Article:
There is no official handbook that outlines how to do this whole “travel” thing. A lot of the knowledge my husband Frank and I have came from lessons often learned the hard way. For him, the beginning of his Travel-Xray-Tech career began with the belief that being a traveler meant being the workhorse for whichever medical facility hired him. Specifically he thought he was there to pick up the tasks the permanent staff didn’t want to do, whether or not those often menial tasks were why he was hired. Long before ever considering being a traveler himself, while on staff at his first permanent job, he saw the way the travel nurses were treated. He witnessed them having little to no say in the shifts they were asked to work and saw them being treated as the “lowest man on the totem pole”, despite how many years of experience they may have had. These things he saw, and at first experienced as a traveler himself, were not necessarily right. Over time he has realized he can advocate for fair treatment through the negotiation of his contract at each assignment.
After Frank’s 8+ assignments, as well as several extensions, its become clear to us that the first draft of a contract is a starting point for those negotiations. He’s learned he can advocate for certain things to which any person should reasonably feel entitled. The truth is that as a traveler, you ARE expected to pull a little more weight than everyone else. The hospitals are investing in you after all. But that doesn’t mean that you are left without room for reasonable requests. Just be OK with “no” for an answer, especially if it means losing an assignment or contract. (Some hospitals can be quite temperamental, so tread lightly.) Whenever Frank asks me my opinion on requesting something particular, my answer is always this: “What’s the worst that could happen? They’ll say no. Just be OK with that.”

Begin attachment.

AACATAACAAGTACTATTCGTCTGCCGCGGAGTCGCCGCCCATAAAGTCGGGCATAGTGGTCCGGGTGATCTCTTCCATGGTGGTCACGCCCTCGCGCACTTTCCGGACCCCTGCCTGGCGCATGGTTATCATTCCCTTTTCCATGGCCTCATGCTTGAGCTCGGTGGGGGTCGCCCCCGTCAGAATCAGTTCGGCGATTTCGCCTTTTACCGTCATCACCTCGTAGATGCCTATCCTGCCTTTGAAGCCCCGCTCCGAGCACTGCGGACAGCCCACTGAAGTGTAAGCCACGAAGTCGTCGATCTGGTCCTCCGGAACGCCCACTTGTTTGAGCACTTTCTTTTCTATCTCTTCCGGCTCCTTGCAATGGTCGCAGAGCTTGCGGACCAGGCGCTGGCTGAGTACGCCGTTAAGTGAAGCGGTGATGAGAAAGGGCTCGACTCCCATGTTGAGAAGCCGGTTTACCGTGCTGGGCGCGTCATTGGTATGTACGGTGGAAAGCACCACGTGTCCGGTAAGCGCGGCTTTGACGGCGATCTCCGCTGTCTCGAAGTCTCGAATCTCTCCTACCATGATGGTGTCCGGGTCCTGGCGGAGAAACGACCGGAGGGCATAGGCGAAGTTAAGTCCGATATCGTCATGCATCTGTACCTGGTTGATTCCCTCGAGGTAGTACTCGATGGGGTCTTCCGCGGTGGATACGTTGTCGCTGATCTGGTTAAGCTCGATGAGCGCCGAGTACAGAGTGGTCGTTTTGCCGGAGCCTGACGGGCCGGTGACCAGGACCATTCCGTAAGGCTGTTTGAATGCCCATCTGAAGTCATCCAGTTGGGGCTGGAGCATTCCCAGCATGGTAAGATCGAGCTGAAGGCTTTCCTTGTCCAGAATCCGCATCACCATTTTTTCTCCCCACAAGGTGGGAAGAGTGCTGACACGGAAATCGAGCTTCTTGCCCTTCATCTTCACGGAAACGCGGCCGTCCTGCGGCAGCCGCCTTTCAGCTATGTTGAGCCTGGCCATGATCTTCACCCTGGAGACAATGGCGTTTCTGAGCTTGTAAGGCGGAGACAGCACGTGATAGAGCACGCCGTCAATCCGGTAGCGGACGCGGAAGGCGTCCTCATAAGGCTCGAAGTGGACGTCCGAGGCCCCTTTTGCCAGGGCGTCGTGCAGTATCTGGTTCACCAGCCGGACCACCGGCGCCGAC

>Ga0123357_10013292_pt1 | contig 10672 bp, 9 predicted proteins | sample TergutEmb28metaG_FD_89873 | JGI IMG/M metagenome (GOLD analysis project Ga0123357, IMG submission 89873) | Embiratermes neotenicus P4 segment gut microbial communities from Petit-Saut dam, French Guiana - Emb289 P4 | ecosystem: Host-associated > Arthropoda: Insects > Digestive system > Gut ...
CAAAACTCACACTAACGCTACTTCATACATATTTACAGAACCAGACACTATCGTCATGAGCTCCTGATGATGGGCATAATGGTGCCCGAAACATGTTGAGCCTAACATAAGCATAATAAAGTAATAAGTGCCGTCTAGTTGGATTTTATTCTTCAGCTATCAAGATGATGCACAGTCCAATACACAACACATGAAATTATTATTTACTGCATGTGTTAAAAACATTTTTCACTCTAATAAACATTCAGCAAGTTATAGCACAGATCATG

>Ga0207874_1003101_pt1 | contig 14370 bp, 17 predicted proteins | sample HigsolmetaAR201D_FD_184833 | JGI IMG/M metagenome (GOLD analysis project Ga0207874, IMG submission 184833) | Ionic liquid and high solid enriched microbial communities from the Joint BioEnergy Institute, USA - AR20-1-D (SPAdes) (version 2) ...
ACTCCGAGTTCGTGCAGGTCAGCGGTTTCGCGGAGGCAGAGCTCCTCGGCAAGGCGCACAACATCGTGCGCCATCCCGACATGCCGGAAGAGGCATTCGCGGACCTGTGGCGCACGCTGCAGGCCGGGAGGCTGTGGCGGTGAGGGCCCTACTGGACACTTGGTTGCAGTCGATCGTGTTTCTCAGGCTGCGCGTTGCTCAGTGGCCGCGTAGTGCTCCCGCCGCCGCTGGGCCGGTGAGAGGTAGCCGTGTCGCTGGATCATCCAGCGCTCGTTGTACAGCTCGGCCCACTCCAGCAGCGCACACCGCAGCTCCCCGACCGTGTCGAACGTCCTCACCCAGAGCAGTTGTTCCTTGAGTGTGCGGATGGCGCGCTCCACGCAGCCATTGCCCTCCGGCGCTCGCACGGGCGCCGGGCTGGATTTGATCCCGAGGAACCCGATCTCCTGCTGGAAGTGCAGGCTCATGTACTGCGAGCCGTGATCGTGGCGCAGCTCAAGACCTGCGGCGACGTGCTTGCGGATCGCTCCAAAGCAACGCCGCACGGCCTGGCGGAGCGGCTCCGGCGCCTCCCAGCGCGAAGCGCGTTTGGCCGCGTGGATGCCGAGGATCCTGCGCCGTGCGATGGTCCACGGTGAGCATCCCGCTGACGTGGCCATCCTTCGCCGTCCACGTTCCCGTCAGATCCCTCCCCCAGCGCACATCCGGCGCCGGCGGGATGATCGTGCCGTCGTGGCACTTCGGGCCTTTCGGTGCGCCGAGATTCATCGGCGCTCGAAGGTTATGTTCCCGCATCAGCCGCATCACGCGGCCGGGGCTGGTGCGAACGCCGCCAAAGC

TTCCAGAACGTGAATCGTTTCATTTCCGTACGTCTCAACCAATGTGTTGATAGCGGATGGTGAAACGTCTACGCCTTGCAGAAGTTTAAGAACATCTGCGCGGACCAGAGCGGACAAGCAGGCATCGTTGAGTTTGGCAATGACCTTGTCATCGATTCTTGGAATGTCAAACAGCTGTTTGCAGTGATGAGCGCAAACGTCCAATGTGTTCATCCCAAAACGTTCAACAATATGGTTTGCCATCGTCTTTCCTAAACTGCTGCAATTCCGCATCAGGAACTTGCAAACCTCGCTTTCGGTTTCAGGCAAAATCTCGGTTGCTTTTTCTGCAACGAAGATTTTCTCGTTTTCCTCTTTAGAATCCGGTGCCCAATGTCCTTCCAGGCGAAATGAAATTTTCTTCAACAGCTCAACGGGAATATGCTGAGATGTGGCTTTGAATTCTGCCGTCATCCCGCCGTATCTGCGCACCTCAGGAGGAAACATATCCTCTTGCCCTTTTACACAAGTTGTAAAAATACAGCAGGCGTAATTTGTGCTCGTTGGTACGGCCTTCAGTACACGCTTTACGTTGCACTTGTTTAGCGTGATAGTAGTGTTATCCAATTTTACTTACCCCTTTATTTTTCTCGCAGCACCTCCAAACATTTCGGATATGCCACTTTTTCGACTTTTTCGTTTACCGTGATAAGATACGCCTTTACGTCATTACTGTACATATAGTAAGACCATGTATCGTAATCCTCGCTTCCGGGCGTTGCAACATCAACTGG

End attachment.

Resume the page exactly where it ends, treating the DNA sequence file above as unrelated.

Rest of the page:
This is in NO WAY ADVICE, and you should use these tips by your own choice. These are just things that have worked for us.
1) Guaranteed Hours
You get paid for the hours you work, right? Well, sort of. You also only get paid your housing stipend and Per Diem monies pro-rated by how many hours you work. What does this mean? Well, if the hospital is slow and has fewer cases, or hires someone for permanent employment for the position you are contracted to fill, they could start sending you home early to try to save money.
If you take care of your own housing, you are still responsible for your full rent, but you won’t be getting the full amount of housing stipend in your contract. That is why its important to negotiate “guaranteed 40 hours” in your contract. They may come back and say that they’ll guarantee 36, or 38, or however many. Again, think of the bigger financial picture and plan for the worst. Negotiate and meet in the middle if you have to. They may tell you they are super busy and have no plans to send you home early, so to take thier work for it. But a lot of things can change in the course of 13 weeks.
Typically, if your travel company is providing you housing (as opposed to you taking the stipend and finding your own housing) and you don’t work your 40 hours, they eat the cost. That can be an advantage if a hospital won’t give you guaranteed hours but you really want the assignment whether its because of the location or you really want to work at that particular hospital. Its just something to consider.
2) What shifts you'll be working?
Be specific in your contracts as to whether your shifts will be weekdays or will include weekends/nights. Will you be working an “occasional” graveyard or late shift? Be specific! How many times a week will you be working those night shifts? Is there a pay differential for them?